Vancouver, B.C. – Bear Creek Mining (TSX Venture: BCM) (“Bear Creek” or the “Company”) announces that it delivered to the Peruvian Minister of Economy and Finance, on February 6, 2014, a Notice of Intent to Submit a Claim to Arbitration (“Notice of Intent”), under the Free Trade Agreement between Canada and Peru (“Canada-Peru FTA”). The dispute arises out of the enactment by the Peruvian government on June 25, 2011, of Supreme Decree 032 rescinding the Company’s rights to operate the Santa Ana Project and which resulted in a complete stoppage of activities at Santa Ana and significant damages to the Company. Peru’s actions constitute violations of the Canada-Peru FTA, Peruvian and international law.
The Notice of Intent is necessary in order to preserve the Company’s rights to initiate arbitration should a resolution with the Peruvian government not be reached. The filing of the Notice of Intent also initiates a six-month consultation period between the parties during which time they are to continue to attempt to amicably settle the dispute. If no amicable settlement is reached in that six-month period, the Company may then initiate international arbitration proceedings against Peru in accordance with the Canada-Peru FTA.
Based upon outside counsel’s opinion of the strength of the Company’s legal position, and ongoing discussions with the Peruvian government and local communities, the Company remains optimistic that a settlement of the dispute in relation to the Santa Ana Project will be reached to avoid international arbitration. The Ministry of Energy and Mines recently issued a public statement that Peru wants to reach an amicable solution through dialogue with the Company. The Company’s desire is for both parties to reach a mutually acceptable favorable solution, as evidenced by the numerous proposals submitted by Bear Creek to the Peruvian government to date, with a view to allowing the Company to resume its development of the Santa Ana Project for the benefit of our shareholders, the local communities and the Peruvian nation as a whole. If such a solution is not achieved within the next six months, the Company expects it will have no alternative but to pursue its claims before an international tribunal and seek full compensation for damages the Company has suffered as a result of Peru’s acts.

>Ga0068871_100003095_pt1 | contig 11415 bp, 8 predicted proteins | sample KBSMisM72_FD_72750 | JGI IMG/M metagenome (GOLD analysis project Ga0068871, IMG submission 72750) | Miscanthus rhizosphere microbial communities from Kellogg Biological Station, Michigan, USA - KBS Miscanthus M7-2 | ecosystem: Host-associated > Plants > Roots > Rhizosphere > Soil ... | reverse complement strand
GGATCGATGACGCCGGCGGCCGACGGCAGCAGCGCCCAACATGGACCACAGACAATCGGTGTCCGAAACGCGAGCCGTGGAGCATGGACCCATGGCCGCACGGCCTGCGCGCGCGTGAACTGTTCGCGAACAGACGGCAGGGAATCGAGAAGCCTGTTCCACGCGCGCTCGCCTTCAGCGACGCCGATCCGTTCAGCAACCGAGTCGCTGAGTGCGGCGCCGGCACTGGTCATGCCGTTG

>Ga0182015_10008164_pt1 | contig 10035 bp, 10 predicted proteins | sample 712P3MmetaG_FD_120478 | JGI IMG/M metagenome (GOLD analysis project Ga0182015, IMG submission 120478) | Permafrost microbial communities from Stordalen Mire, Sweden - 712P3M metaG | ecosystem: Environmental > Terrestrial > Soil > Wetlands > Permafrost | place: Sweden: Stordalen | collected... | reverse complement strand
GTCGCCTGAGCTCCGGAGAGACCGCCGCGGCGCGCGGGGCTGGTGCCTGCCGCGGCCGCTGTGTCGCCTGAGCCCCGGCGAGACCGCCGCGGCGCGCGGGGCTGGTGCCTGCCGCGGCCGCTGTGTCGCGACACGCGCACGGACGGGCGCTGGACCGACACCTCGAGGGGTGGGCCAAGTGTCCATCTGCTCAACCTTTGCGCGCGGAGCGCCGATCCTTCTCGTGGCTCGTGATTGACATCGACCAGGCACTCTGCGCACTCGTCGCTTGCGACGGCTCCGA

The Santa Ana Project is located in the Puno Region of Peru and contains Proven and Probable Mineral Reserves totaling 63.2 million ounces of silver. Bear Creek acquired the mining concessions in full compliance with Peruvian law, as is confirmed by Supreme Decree 083, enacted by the President of Peru and the Council of Ministers on November 29, 2007. Bear Creek initiated exploration work in early 2008, and undertook a comprehensive Environmental and Social Impact Assessment (“ESIA”) shortly thereafter. The ESIA, which the Peruvian government suspended on June 1, 2011, remains on standby. The Company has stated its willingness to complete the ESIA process, including demonstration of social license, and carry out the other steps required to reach commercial production as quickly as possible. The Santa Ana Project, which is widely supported by the local communities surrounding the proposed mine site, will create 2,500 direct and indirect jobs in the southern Puno Region, and bring important infrastructure improvements to the area. The Santa Ana Project is also expected to provide US$330 million in federal taxes, much of which benefit local communities.
The Company’s Corani silver-lead-zinc project (the “Corani Project”) enjoys continued strong community support, and remains on track for advancement following the approval of its ESIA in September 2013. Numerous public statements by the President of Peru and Cabinet Ministers have expressed strong support for the advancement of the Corani Project and the government has worked in concert with the Company in order to fund local infrastructure projects. However, the successful resolution of the Santa Ana dispute is a critical component to the Company’s ability to raise financing for, and ultimately the potential success of, the Corani Project.
Recent media in Peru have reported false accusations by an individual distant from our communities wherein Bear Creek Mining officials supposedly paid locally elected officials based on an alleged document showing an agreement between the company and politicians in the Corani District. The alleged document is falsified from our duly registered, official agreement as disclosed in April, 2013 (see news release dated April 14, 2013). Police in Peru are investigating these claims and Bear Creek has both encouraged and is cooperating fully in this process. We continue to work with our partner communities under the legal agreement executed in April 2013 and for which the Company is extremely proud of its transparent foundation structure that delivers long-term benefits to our communities. This is the only agreement to make social payments to our local communities or its members that exists and, in the interest of transparency; we have posted the agreement in both Spanish and English to the Bear Creek website. http://www.bearcreekmining.com/s/corani_project.asp?ReportID=622470
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